From 1939 to 1953, nearly a million people from the European territories annexed by the USSR were deported to the Gulag.
This publication is a compilation of testimony from former deportees, photographs taken during their lives, private and public archival material and films, collected by an international team of researchers.
The website links to a database of more than 180 interviews and is an invitation to explore the history of the Stalinist deportations via thematic and biographical presentations, research articles, and, in the immediate future, educational virtual tours, maps, and an illustrated timeline.

This website is trying out an alternative model of scholarly publication, aimed at researchers, teachers, and the general public. As a sort of “living book”, this type of publishing platform is able to regularly update its account of a research project’s findings.

Combining presentations intended for the general public with peer-reviewed academic contributions, the online platform is intended to provide both teaching material and discussion points for further research. Unlike publishing that presents a fixed state of knowledge, this dynamic form gives all users a vision of ongoing scholarship and reports on new approaches, including those that are still hypotheses subject to critical debate.

This platform arises from a research project that began in 2007 on forced population transfer in Stalin’s Soviet Union. The research was backed by CERCEC (EHESS and CNRS), Radio France Internationale and INED, and has already collected 200 accounts from former deportees to Gulag camps and Soviet “special settlement” villages, with photos, private and public archival material, and films. Many topics remain to be studied, particularly from the archives and testimony collected by Russian, East and Central European institutions.


Henry Welsh’s journey into exile © Trystan Viaud / Géographie-cités

Deportations provoke estrangement, distancing and dispersion. From arrest to arrival, from life in exile to return, space, territory and time are intertwined.

The time of the journey, the time of exile sometimes interspersed with displacement, the expectation of return. proposes an original cartographic approach. Produced in partnership with the UMR Géographie-cités, it mixes time and territory, space and distance. Two cartographies allow to enter into these representations:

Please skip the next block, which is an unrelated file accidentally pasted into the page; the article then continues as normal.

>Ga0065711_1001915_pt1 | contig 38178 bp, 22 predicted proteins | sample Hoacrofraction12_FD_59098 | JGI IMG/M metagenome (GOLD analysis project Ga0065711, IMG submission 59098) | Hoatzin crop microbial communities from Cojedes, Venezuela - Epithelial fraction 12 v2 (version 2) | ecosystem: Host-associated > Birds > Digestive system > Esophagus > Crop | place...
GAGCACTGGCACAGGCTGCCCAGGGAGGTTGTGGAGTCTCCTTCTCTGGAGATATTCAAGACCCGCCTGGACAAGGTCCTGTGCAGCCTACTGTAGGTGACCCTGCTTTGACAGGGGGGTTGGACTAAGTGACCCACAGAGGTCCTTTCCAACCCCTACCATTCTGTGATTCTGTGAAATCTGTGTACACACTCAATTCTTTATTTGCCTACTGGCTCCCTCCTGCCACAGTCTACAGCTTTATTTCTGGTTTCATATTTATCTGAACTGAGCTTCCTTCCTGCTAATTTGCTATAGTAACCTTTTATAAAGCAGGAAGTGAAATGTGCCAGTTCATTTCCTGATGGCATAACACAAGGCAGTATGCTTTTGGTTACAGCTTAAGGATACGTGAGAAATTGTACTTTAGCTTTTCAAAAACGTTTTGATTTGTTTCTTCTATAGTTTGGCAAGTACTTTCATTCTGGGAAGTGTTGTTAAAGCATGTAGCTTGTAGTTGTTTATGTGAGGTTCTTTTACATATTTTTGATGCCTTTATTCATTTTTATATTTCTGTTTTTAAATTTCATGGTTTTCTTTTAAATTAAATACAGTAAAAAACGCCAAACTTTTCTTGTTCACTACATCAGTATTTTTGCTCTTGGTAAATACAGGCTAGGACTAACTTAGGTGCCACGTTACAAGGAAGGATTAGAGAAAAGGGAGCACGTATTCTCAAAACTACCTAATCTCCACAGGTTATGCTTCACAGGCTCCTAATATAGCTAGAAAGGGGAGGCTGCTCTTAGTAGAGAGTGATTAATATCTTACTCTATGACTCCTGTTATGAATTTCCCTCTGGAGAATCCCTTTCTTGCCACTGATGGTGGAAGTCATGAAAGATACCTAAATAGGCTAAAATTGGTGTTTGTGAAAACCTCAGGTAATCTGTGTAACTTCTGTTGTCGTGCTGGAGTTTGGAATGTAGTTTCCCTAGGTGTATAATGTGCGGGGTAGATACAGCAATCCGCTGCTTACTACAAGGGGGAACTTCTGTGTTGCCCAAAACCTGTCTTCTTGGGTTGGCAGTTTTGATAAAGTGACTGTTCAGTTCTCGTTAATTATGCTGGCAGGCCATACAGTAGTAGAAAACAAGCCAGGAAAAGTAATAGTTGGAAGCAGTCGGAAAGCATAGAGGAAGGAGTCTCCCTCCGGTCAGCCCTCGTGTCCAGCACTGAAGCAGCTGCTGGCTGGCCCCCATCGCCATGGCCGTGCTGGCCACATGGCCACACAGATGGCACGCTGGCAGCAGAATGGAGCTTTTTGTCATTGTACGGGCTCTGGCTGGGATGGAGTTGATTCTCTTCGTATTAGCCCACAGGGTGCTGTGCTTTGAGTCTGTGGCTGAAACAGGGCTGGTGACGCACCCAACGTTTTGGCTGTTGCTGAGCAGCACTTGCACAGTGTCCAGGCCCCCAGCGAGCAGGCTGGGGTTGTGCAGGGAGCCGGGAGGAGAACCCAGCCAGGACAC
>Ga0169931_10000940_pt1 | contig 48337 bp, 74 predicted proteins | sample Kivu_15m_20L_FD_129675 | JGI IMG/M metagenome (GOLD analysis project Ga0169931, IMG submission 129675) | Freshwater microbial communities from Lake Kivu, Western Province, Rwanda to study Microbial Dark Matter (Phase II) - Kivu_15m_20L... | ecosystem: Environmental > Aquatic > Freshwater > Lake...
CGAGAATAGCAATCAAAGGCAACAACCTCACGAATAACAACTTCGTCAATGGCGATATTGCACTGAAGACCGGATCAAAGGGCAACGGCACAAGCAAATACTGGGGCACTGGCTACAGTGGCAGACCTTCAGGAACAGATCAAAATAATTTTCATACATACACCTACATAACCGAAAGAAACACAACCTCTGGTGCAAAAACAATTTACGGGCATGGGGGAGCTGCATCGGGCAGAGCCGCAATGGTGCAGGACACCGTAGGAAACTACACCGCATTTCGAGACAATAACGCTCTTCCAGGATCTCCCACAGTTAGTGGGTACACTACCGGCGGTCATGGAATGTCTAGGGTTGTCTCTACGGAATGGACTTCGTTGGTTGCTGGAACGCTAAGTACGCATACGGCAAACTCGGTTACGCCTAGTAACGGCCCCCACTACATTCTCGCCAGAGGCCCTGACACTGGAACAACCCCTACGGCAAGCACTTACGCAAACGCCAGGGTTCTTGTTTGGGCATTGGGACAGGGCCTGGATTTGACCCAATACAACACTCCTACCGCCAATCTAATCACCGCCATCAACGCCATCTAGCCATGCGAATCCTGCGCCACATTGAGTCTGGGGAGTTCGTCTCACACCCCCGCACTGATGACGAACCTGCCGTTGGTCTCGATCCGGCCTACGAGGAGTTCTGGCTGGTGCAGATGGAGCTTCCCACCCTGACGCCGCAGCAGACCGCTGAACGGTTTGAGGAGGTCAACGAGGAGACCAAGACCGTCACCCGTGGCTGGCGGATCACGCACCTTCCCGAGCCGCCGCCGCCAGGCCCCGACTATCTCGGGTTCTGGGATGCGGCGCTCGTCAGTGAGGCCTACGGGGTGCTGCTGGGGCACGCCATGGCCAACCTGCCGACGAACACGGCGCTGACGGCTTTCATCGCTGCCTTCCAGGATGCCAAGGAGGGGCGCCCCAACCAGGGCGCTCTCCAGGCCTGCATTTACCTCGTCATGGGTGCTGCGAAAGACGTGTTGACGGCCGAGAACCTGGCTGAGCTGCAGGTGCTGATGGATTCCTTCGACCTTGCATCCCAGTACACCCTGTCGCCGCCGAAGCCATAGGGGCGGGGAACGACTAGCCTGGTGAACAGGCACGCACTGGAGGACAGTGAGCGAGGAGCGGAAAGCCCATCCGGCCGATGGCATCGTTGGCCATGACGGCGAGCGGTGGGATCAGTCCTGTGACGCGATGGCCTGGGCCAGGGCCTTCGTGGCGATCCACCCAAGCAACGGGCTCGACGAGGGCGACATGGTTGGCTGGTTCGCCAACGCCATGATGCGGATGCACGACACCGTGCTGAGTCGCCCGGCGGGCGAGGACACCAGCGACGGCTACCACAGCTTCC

• A geographical and temporal representation of the trajectories of the deported persons whose testimony we have. These representations mix the time of the journey (represented by darker and darker colors as the duration increases), the time of exile or imprisonment (represented by concentric circles with an area proportional to the duration), and the time of return. Various approaches make it possible to distinguish between forced journeys and return journeys, type of transport, etc.)
  • A dynamic cartography will soon offer, in the same way as the thematic and biographical entries, a geographical entry. It will be possible to search for people who have passed through these places and for whom we have compiled a biography, or the themes attached to these places.

Mapping trajectories of exile through time: the challenges

Produced in partnership with the UMR Géographie-cités (Trystan Viaud, as part of his master’s internship under the direction of Denis Eckert, Béatrice Von Hirschhausen and Sébastien Haule), these maps show exile trajectories and deportation sites, based on the accounts of deportees. Representing individuals on the move in a territory which, in the midst of the Second World War, is also on the move, posed a number of challenges in terms of research and methodology.

How to create a coherence between the representation of time and space?

To express duration, the visual variable “value” applied to a color gradient in linear implementation was chosen to convey the flow and succession of time.

For the construction of the map background, it was necessary to transform the narrative into coherent spatiotemporal units, by bringing maps and narratives closer and closer together, through their natural point of convergence: the place. Thus, the cartography seeks to reproduce, as faithfully as possible, the political boundaries and the railroad network of the time and their evolution during this period.

How to take into account the uncertainty of the data?

The maps do not reflect the uncertainty of the data. They use a representation that appears certain, while the information represented is sometimes uncertain. The routes appear to be detailed, suggesting that this is the actual route that the exile took, when in fact it is only a probable route that is most certainly close to the real one: the shortest route by rail between the place of departure and the place of arrival.

In a narrative, the space and time narrated may be blurred, and since they do not necessarily lend themselves to cartography, their transcription on the map may vary according to the interpretation of the cartographer. This poses methodological problems, but also has advantages: the map becomes a tool for analyzing the narratives and forces one to look for uncertainties in the narrative, but also for unexpected details.